Missing health appointments, postponing workouts and suffering a prolonged illness are all too common amongst today’s UK workforce. This poor approach to health could be drastically helped by employers by taking a lead on their employees’ health and wellbeing.
- Bupa UK’s Dr Petra Simic reveals how businesses can take hold of employee health
- Top health issues costing businesses include mental health and musculoskeletal problems
- Helping employees live a healthier lifestyle can boost productivity and reduce absenteeism
Over 26 million working days were lost last year due to work related ill health. Mental health accounted for the majority, with 26 days lost per person suffering from stress, depression or anxiety, with other common issues including general ill health and musculoskeletal disorders.
According to Bupa, almost two thirds (57%) of Britons say they would visit an onsite GP at work if they had the option and, based on the customers that had a Bupa health assessment last year, 59% reported that they had felt stress or strain in the past month. This equates to almost 28,000 people putting their health at risk and potentially needing time away from work.
Dr Petra Simic, Medical Director for Bupa Health Clinics, says it makes business sense for employers to tackle these problems head on by having the right employee support in place. She said: “More employees are experiencing work-related health problems, which is ultimately impacting business productivity.
“The key to better health is prevention, early diagnosis and intervention, so it’s important to take a proactive approach when it comes to employee health. While sometimes employees needing time off work is unavoidable, employers can play an important role to engage with and understand their team’s health concerns and help them where they can.”
Dr Petra Simic, Medical Director for Bupa Health Clinics, shares five ways an employer can support everyone’s health and wellbeing at work:
Presenteeism is driven by many things, including fears over job security and worries about how being off sick is perceived within the business. However taking off the time needed is better than soldiering on. It’s important that employers encourage unwell employees to go home and rest up. Not resting during a period of sickness can worsen health problems and, if it’s a viral illness, there’s a chance it will spread within the workplace.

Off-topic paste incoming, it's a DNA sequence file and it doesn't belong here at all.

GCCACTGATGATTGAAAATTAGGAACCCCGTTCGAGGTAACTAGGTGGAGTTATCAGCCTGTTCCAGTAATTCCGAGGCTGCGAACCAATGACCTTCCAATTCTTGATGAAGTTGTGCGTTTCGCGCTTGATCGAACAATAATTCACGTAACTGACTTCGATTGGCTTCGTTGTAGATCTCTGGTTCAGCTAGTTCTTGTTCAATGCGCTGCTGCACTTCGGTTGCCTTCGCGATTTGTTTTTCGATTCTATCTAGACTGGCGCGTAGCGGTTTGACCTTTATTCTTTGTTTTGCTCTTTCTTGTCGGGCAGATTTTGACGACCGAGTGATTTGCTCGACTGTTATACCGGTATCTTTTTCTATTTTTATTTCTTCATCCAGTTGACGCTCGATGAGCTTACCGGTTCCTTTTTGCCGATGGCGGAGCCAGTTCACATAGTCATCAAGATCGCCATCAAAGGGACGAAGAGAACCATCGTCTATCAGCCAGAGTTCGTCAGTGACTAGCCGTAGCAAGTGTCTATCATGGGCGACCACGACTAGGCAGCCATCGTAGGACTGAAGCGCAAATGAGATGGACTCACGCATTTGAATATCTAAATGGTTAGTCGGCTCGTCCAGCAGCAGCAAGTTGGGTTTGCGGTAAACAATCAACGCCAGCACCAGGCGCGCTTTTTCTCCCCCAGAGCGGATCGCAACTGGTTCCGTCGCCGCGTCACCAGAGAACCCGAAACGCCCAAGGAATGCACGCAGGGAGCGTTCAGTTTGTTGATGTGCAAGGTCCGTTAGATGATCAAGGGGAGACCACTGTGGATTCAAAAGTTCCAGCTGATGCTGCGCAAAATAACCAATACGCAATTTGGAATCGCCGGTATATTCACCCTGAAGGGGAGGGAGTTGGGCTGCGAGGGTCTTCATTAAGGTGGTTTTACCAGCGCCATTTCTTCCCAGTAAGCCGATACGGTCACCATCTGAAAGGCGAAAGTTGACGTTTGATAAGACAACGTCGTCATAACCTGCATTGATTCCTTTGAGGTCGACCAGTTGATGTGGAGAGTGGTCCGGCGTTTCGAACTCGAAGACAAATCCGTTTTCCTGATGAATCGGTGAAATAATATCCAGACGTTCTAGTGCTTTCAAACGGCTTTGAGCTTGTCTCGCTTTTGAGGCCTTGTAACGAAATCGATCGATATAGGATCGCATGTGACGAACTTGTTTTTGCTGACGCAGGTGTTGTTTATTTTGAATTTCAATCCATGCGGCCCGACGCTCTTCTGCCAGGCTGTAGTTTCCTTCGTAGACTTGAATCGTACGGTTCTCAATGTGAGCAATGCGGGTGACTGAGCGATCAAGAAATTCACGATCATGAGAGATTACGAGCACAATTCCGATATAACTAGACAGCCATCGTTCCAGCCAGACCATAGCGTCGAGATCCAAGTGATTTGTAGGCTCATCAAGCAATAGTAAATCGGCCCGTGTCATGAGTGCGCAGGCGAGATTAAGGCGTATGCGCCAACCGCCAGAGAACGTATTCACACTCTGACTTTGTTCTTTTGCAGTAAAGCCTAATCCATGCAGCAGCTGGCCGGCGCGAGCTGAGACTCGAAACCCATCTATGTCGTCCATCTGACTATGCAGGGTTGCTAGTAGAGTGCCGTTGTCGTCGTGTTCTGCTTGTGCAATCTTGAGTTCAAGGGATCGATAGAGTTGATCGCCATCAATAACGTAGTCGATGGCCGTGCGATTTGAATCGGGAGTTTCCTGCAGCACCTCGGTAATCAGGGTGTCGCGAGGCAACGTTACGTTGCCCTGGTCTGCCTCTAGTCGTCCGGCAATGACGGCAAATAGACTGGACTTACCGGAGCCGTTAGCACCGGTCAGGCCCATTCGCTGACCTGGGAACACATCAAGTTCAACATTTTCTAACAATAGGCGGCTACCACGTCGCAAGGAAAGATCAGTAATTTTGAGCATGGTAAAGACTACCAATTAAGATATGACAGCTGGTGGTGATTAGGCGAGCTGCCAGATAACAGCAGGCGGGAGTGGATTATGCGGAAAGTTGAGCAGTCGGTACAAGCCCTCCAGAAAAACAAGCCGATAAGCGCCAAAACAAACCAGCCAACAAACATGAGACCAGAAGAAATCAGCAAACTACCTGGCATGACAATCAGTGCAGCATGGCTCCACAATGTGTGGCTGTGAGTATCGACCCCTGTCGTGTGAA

Encourage a health MOT
Almost half of businesses say they don’t offer flexibility to take time off for medical appointments, this suggests that some businesses don’t see the clear benefits of looking after the health of their workforce. Allowing flexibility to attend appointments during working hours and providing the opportunity to have regular health asessments will help them to make the right lifestyle choices and be healthier in the long term. In turn, this will undoubtedly increase productivity and improve retention levels. Having a proactive approach to workplace wellbeing can also help attract new talent.
Operate an open door policy
Encourage colleagues at all levels, from leaders through to entry level, to be open about any health issues they might be experiencing. This open culture will help encourage people to feel comfortable to share what they’re going through and in turn, hopefully receive some helpful advice from within the workplace.
Put health on the agenda
In a report by Bupa UK 87% of respondents said they expect employers to do all they can to support their health and wellbeing, so it’s important to implement a wellness plan that promotes good health and offers support. This could include inviting mental health experts into the office to offer guidance and support, or inviting a specialist for consultations during awareness periods such as Breast Cancer Awareness Month. You could also set up sessions on behaviour change to empower employees to reduce or curb unhealthy habits such as smoking, drinking or something else. Make it inclusive and part of weekly team meetings to talk about what you can do to help.
Lead by example
The link between work-life balance and health is strong. Employers should encourage employees to leave on time, leading by example and making sure they know it’s okay to disconnect once they leave the office – that means no expectation to check and respond to emails. Leaving on time and disconnecting from work could mean someone getting home an hour earlier, making the school pick up on time or making it to the gym class they promised themselves they’d go to. These small differences can have a huge impact on someone’s physical and mental wellbeing and in turn help them to feel more refreshed and motivated when they’re back at work the next day.